This document is a complete solution. Do not rely on simply editing your existing articles. We have made many important consequential changes in every part to provide an efficient corporate structure.

  • flexible to edit for any number of classes
  • you can select names of classes you want and select rules for each class - using our examples if you wish
  • rights attached to each class can be different from one group to another, and "slot in" to the document in your own words

Examples of different rights:

  • entitlement to receive a preferential dividends
  • special rights to appoint directors
  • rights that apply only in particular circumstances
  • rights which prevent transfer of control of the company (sometimes called "Golden Share" rights)
  • rights attaching to employee shares

You might like to read more on company structures that have multiple share classes.

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Product ID: UK-CPart07

Articles of Association: lender or investor requires protection

This document is suitable for a trading company with a simple structure that has a minority shareholder or large lender-investor.

You may be an advisor looking to protect the lender-investor or make a proposal on behalf of the company.

The lender-investor may be a director, but we have assumed that he prefers to be uncommitted to management and to rely on these strong articles to protect him.

This version provides a reasonable, practical and balanced framework to manage and control the company, while protecting the lender-investor.

Although it is unlikely that an influential shareholder will want to be a director, many investor organisations will want board representation. We have provided an option for one or more directors to “represent” one of more shareholders and prefer their interest to the interests of the other shareholders - so far as it is possible by law to do this.

Example situations in which to use this version:

  • A company raises money under terms whereby the lender also takes an equity interest, but most likely does not wish to appoint a director on account of the responsibility that comes with that appointment.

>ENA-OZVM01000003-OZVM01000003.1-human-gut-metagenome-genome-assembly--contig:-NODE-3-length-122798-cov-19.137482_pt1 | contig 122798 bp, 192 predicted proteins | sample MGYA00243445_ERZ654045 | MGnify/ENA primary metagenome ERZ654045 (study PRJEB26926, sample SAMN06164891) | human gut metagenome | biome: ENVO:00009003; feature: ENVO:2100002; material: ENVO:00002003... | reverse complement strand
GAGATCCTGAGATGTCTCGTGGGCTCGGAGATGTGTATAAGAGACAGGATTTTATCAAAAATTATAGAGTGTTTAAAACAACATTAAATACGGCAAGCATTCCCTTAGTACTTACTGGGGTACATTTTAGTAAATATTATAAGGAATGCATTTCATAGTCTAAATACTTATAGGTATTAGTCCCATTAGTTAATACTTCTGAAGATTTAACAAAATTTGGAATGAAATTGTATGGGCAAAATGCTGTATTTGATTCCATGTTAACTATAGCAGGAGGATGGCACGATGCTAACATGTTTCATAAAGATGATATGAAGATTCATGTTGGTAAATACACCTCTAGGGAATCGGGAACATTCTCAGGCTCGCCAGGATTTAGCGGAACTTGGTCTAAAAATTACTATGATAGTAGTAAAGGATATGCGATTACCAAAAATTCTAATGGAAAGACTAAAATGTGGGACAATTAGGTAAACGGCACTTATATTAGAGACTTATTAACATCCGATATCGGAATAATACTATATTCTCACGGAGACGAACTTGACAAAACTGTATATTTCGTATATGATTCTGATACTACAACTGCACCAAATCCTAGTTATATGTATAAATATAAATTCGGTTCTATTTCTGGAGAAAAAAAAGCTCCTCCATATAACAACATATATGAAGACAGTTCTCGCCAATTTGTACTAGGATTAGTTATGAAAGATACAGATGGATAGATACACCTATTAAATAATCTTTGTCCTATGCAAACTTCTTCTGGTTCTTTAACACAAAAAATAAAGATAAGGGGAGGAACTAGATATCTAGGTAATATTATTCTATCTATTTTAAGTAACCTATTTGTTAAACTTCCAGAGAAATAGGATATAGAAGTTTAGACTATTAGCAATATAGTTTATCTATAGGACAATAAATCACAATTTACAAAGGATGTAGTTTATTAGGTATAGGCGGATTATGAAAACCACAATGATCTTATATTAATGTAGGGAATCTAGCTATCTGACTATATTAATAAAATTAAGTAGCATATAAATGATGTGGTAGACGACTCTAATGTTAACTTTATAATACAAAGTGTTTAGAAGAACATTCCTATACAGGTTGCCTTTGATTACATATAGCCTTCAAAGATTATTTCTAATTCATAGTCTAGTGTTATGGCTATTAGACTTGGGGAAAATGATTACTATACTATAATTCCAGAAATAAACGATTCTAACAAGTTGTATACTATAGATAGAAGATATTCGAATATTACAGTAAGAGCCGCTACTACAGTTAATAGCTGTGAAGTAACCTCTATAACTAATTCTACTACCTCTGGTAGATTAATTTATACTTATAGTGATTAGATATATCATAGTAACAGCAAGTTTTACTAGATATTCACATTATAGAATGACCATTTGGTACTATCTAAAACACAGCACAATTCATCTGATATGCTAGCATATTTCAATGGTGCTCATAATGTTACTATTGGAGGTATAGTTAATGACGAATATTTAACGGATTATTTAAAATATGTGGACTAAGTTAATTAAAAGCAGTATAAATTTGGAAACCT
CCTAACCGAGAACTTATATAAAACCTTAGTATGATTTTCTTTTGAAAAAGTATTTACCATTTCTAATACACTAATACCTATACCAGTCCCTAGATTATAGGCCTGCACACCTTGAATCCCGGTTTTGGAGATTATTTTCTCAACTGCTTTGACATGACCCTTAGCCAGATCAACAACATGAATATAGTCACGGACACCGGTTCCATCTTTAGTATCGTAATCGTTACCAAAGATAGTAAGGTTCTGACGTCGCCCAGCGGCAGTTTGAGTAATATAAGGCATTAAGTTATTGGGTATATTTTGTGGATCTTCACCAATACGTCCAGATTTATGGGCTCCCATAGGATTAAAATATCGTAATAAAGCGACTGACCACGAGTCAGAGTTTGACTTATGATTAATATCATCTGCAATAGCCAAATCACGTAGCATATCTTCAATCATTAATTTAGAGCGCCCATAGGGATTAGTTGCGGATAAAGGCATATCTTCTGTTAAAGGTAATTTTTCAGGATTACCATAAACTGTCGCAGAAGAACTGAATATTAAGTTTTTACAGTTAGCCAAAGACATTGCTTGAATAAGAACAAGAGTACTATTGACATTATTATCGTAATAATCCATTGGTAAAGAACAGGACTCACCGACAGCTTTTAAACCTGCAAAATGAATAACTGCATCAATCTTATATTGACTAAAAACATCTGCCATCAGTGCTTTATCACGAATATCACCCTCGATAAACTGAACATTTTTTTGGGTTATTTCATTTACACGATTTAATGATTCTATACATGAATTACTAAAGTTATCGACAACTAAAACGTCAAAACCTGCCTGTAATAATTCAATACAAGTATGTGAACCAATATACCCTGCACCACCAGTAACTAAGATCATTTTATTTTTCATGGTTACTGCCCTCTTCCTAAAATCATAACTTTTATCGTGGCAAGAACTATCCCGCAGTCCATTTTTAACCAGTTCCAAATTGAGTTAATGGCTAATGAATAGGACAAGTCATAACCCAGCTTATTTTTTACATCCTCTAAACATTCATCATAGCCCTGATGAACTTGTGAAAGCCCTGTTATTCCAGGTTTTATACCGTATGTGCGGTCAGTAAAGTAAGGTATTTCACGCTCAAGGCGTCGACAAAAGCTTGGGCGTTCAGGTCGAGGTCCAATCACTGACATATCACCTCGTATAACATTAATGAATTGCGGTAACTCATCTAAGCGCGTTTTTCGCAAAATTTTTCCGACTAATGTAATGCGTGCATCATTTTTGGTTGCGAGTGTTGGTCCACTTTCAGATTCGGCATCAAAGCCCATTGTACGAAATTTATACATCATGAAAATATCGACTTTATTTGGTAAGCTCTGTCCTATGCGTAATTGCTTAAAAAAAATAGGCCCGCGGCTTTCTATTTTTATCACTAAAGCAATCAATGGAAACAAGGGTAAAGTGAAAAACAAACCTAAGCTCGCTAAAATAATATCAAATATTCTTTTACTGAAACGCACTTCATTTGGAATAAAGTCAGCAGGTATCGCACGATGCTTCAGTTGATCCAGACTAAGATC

• A large shareholder who has probably controlled the company, now retires but wants to be sure the smaller interest he has retained, is still “safe” from unexpected activity by the remaining directors.
  • A family dispute ends with agreement for one side to operate the company and the other side to retain shares but not be involved in the management.
  • Any other influential shareholder who does not want day to day involvement.
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Product ID: UK-CPart09

Articles of Association: family owner-managed company

Use this template for any trading company where two close family members, usually a wife, husband, civil partner or two other close people, run a company together.

If you set up any contract with absolute equality, sooner or later there will be deadlock. This document goes as far as possible to minimise the chance of deadlock. (Best of all, you should also have a shareholders’ agreement in place).

This version is also suitable, for a company where two shareholders appoint a non-executive director to act as “referee” in the event of a dispute.

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Product ID: UK-CPart11

Memo and Articles: trading company with vesting shares

This template has been drawn for a trading company with a structure using "vesting" shares that will acquire full rights only after participation or contribution by a shareholder over a period of time.